Thirdly, the vituperations of the vice president must also be viewed as an attempt to shift blames, which is very typical of African leaders (rulers). It is a well thought-out reaction to douse the heat and take some pressure off the government.

Security operatives are not decision makers, so cannot take all the blames for the Finance Bill that triggered the Kenyan civil disobedience. The government should tell the world why President Ruto’s did not properly assess the policy before contemplating the roll out. His expression of anger at the dereliction of duty on the part of security operatives is ‘damage control’ at its very best. The government; just like the security Agency have their blames too. Of course, we all know too well that government/leaders in our continent are never wrong.

The background given is to serve as a huge lesson to our President, Bola Tinubu and those running the Nigerian government with him. The tension in this country is building up to boiling point and we have to watch it because it’s almost at that point and the Kenyan incident would be a child’s play if it happens here.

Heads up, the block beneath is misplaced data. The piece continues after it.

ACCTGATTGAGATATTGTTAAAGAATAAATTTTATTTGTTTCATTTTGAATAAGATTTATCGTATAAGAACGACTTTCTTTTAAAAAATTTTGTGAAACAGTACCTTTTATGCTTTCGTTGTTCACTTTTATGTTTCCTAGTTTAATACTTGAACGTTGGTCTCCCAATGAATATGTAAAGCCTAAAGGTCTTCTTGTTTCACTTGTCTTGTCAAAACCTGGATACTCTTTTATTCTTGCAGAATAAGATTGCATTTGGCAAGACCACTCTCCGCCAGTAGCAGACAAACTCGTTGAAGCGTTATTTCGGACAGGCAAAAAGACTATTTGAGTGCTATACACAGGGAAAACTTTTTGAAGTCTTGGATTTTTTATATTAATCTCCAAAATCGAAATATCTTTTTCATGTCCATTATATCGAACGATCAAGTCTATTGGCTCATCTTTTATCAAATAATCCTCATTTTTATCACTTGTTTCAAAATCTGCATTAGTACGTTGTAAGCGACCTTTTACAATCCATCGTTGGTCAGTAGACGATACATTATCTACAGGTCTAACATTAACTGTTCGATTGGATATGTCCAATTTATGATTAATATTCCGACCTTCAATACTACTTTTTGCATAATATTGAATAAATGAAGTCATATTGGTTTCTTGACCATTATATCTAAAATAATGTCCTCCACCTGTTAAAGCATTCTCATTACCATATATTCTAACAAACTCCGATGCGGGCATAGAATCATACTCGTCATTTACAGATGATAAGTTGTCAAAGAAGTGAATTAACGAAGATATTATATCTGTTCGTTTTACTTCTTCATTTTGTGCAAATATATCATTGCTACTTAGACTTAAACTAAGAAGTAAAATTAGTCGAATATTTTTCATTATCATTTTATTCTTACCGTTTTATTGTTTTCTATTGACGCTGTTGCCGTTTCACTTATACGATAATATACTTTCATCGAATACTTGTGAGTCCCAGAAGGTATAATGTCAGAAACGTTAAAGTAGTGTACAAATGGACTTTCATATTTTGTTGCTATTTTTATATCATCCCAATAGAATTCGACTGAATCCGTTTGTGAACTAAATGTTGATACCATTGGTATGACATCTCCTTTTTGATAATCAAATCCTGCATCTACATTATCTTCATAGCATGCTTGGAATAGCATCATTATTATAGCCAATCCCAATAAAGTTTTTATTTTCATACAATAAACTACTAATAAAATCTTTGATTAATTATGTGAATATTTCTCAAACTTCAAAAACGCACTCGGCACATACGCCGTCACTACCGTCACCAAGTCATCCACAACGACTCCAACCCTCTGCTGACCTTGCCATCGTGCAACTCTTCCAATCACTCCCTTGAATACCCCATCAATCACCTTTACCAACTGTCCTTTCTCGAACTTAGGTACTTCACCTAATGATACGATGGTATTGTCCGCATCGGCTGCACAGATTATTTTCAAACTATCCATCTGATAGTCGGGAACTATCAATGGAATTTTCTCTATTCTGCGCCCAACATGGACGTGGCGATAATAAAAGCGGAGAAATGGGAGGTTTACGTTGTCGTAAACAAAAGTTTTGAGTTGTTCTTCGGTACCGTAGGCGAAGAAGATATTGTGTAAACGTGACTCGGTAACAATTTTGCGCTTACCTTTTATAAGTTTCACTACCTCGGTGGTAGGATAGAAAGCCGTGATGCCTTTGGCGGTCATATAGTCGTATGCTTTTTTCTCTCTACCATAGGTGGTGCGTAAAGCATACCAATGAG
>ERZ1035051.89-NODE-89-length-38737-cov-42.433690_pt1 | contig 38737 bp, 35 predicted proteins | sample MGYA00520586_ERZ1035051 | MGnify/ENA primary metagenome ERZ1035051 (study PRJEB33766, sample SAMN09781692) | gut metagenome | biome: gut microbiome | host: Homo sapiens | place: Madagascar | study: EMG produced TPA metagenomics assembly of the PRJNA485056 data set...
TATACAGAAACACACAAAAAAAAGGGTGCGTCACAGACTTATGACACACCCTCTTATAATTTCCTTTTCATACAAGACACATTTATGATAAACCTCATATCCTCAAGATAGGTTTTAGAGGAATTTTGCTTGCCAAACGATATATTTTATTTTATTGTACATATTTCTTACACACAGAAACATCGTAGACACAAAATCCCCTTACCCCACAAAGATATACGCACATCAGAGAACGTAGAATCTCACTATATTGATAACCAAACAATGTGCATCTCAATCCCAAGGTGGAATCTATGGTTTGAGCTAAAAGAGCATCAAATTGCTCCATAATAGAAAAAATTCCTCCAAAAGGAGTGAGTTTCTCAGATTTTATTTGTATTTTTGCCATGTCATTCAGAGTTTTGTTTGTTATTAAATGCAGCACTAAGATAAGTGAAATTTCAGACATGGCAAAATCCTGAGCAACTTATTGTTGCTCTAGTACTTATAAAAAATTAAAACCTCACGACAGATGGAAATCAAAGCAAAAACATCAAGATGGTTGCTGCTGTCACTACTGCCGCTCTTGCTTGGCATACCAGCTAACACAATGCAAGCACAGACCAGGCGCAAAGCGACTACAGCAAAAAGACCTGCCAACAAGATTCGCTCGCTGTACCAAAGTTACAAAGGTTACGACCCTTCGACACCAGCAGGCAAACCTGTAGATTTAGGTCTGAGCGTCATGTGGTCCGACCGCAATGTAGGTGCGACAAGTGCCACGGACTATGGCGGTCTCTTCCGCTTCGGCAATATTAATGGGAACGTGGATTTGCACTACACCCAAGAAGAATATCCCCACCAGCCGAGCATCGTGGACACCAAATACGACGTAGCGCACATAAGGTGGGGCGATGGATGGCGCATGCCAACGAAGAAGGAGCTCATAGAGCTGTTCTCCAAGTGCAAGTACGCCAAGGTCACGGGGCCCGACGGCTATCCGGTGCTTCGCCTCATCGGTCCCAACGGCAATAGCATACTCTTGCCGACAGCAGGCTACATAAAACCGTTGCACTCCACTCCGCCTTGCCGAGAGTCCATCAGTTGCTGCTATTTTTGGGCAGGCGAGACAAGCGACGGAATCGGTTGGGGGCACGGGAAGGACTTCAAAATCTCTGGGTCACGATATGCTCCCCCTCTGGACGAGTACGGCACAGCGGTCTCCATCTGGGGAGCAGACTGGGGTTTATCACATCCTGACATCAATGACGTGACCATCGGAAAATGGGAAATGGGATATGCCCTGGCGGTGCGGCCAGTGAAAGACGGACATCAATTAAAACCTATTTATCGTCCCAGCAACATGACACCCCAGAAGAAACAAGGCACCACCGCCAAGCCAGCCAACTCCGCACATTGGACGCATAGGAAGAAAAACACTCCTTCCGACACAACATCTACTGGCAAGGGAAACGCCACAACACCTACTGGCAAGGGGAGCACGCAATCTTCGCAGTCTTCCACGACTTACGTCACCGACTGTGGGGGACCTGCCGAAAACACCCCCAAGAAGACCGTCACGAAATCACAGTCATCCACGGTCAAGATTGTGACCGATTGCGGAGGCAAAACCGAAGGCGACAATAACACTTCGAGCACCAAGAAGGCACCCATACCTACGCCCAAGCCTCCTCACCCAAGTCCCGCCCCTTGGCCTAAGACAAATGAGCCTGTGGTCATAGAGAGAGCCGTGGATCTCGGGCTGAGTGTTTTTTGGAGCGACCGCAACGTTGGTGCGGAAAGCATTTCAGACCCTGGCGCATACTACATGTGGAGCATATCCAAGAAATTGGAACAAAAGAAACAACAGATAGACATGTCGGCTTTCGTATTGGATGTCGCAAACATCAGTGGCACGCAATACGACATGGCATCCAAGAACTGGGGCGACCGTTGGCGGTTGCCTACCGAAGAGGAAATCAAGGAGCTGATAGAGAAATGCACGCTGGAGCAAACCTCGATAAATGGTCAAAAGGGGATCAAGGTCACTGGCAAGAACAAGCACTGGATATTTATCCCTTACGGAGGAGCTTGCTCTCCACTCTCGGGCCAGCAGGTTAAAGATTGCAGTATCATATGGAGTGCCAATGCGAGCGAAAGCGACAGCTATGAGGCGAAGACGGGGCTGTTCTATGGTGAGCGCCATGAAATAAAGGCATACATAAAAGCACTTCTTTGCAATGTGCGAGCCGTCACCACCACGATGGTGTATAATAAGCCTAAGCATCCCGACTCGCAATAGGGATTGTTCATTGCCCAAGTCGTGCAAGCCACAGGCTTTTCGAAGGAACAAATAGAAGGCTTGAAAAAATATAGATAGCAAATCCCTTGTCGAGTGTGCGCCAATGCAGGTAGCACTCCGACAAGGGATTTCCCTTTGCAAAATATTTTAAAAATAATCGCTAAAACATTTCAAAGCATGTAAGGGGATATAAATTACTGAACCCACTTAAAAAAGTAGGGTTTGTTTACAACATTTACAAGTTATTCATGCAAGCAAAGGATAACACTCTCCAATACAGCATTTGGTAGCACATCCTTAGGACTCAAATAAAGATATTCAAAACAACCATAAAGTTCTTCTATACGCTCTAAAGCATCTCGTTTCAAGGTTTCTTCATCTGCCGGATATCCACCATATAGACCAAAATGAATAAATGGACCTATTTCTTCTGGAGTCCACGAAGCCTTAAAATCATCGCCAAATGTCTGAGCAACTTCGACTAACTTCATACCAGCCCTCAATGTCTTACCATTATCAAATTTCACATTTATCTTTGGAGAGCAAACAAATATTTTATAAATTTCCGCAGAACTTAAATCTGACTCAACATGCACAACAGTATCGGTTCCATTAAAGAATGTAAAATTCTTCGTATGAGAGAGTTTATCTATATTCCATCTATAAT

Can anyone boldly and convincingly say that President Tinubu has been thoroughly assessing anticipated negative impacts of his “policies of hardship” before rolling them out and enforcing same down the throat of the ordinary Nigerians that can no longer breathe as rightly remarked by the flippant Senate President, Godswill Akpabio?

How many of these not-well-thought-out policies can we count? Is it the fuel subsidy withdrawal public announcement only to be secretly reintroduced few weeks after at multiple rates higher than what it was before May 29 2023? Is it the plethora of taxes and tariff hikes that have skyrocketed the prices of every basic commodity in the markets?

Now in Nigeria, a likely fierce nationwide protest is brewing in our setting. And its publicity and recruitment campaign is spreading like wildfire on the internet. Tagged #Endbadgovernanceinnigeria, “#ENDBGIN”, the proposed nationwide civil disobedience is being propelled by young Nigerians who are feeling disappointed and betrayed by the government in the manner they have ran the affairs of the nation without due thought on the welfare and wellbeing of the citizens especially the youths and the other vulnerable groups.